Something else we can easily forget, is how quickly layers of fly spray and coat shining products can build up, clogging their pores, and making sweating difficult if not impossible. I suspect we’re not the only ones, who struggled year after year, trying different fly-repellant products, with limited results. When you did find something that seemed to work marginally better than the others, you used it in excess. So you’ve got a horse that isn’t being bothered to death by bugs now, but at the end of the day, you’ve also got a horse that cannot sweat all the toxins out of his body, because of the layers of chemicals on his coat. Think about it. When you’ve worked all day outside, you’re a sweaty, stinky mess. What’s the first thing you do? Hit the showers! Your horse is no exception, they need that time to relax and wash the day away too. You don’t want to get in the habit of full-on bathing them every day, too much soap will dry out their coat and leave you with a list of other problems, but there’s nothing wrong with a nice rinse-n-curry at the end of a ride. Using a soft rubber curry in circles while you’re rinsing their coat helps to break up all the gunk, so they’re left feeling refreshed. Sometimes I’d add a little Vetrolin to the water, on the tougher days, which he seemed to enjoy. If we were at the show location still, sometimes I’d turn the hose on myself after, and rinse out my own mane! It’s amazing what a little cool water can do to your attitude after a long, hot day. To make sure we could always grab a quickie bath when needed, I’d found a nice short length of hose that was the perfect travel-size, and kept it in the trailer.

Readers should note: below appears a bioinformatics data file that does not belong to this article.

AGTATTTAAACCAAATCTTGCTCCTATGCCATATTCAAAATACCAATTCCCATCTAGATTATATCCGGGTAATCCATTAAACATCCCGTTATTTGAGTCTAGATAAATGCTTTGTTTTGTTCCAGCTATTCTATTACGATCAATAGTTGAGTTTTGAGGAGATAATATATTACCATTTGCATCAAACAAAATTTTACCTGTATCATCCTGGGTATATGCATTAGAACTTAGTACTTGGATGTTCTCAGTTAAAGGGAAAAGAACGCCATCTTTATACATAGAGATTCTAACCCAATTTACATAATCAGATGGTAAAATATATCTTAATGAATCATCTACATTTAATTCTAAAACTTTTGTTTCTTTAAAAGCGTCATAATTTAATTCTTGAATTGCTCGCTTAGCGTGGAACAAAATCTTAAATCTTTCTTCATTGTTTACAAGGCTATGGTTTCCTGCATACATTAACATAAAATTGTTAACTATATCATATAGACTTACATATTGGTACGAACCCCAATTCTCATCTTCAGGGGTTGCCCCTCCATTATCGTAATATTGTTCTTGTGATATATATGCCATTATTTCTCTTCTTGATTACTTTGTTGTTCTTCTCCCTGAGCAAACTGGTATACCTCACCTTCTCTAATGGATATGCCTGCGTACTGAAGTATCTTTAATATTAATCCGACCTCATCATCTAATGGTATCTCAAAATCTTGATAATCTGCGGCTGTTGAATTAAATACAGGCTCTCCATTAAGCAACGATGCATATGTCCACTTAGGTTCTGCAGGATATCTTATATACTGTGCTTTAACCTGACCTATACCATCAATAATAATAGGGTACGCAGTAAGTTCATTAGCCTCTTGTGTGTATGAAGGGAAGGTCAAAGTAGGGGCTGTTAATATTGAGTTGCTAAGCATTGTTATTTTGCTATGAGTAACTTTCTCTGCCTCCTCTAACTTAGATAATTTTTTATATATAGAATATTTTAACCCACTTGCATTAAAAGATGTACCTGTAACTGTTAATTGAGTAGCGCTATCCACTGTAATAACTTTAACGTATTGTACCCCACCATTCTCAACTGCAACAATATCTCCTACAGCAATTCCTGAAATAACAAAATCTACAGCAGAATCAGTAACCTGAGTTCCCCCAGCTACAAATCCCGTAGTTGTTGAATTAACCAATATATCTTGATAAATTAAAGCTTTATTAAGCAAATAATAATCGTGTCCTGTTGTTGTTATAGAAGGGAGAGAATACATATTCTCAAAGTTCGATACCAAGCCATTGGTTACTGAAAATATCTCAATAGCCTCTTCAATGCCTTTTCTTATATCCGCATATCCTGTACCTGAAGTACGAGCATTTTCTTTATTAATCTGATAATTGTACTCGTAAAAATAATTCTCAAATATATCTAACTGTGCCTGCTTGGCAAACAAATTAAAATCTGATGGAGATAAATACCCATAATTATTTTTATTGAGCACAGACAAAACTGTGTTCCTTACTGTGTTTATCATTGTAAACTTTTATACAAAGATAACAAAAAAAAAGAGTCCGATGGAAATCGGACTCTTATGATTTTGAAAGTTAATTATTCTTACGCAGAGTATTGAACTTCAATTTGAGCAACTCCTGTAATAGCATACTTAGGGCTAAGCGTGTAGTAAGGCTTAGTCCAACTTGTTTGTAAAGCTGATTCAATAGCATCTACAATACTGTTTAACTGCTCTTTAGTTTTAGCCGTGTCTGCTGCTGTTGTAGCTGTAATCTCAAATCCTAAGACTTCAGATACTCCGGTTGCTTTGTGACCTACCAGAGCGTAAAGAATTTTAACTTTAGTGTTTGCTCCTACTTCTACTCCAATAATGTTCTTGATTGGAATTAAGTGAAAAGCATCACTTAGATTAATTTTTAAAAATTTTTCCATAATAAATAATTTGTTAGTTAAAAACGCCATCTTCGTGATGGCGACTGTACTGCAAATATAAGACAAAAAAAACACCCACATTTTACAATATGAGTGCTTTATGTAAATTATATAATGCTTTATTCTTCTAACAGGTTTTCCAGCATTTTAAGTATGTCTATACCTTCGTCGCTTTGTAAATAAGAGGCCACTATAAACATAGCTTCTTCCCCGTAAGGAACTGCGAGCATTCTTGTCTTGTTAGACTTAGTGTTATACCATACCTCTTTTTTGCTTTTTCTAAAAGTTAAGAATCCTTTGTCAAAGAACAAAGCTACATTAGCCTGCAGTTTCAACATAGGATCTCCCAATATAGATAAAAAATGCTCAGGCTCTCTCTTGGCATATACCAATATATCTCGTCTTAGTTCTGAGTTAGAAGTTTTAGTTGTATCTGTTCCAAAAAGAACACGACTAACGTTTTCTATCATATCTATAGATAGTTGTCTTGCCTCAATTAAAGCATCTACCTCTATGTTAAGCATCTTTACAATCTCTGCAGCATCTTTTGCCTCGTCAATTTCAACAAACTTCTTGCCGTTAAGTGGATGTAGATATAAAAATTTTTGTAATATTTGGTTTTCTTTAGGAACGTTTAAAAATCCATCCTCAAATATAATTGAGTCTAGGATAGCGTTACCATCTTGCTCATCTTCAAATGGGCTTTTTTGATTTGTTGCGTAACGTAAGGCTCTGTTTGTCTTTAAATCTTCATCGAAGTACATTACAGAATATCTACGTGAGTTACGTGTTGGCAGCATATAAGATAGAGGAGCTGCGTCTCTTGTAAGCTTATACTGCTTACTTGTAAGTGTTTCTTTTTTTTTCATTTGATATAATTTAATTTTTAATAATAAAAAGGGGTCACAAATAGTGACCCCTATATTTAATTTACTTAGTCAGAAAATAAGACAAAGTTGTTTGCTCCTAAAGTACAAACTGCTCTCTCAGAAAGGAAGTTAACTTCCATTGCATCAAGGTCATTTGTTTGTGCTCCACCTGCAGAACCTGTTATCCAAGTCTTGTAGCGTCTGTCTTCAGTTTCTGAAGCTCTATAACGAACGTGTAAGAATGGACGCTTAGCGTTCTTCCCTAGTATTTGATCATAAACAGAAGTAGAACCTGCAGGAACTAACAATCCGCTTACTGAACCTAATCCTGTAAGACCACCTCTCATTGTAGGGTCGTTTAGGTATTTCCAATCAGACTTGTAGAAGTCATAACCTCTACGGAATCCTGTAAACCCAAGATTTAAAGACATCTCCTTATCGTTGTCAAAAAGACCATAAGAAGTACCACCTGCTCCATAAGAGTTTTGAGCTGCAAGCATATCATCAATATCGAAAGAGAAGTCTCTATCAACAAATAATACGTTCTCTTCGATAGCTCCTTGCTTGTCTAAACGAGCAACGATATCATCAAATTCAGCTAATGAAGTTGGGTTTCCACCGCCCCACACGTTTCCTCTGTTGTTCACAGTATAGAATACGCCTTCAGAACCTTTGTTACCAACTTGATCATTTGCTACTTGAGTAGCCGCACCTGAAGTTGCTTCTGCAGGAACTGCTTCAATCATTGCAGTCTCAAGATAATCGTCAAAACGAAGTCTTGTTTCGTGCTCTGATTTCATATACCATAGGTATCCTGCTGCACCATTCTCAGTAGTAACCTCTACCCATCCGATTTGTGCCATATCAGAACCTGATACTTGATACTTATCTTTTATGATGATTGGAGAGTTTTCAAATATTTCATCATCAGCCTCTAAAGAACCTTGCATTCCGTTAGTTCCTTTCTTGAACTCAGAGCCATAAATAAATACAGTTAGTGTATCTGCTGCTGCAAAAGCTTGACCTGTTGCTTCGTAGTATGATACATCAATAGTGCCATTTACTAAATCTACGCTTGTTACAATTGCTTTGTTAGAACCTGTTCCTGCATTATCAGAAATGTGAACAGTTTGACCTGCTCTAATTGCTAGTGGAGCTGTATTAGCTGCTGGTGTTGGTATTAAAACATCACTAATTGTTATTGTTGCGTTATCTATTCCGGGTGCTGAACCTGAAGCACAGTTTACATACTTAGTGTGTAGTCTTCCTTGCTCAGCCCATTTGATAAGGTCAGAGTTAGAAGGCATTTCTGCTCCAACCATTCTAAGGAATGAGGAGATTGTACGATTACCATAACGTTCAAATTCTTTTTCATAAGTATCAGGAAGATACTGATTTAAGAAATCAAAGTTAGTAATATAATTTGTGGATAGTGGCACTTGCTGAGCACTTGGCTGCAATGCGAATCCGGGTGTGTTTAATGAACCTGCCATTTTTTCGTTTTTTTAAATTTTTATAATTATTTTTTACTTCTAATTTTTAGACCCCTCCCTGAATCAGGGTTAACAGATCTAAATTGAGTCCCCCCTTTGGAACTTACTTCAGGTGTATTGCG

One more tip we came up with, was cold towels. Something hand-towel size was perfect, soaked in water, and kept in the cooler. If you or your horse started to feel over-heated, wrapping that towel around your, or their neck was an easy way to bring your body temperature down. Cool air or water on any pulse points works in a pinch, but those towels felt amazing when you’re sweating through your show clothes, or your horse is looking a little dull. Holding an ice-cold towel with ice wrapped inside, around his throat always perked Buddy back up. This works for all manner of animals, including 13 year old baseball players!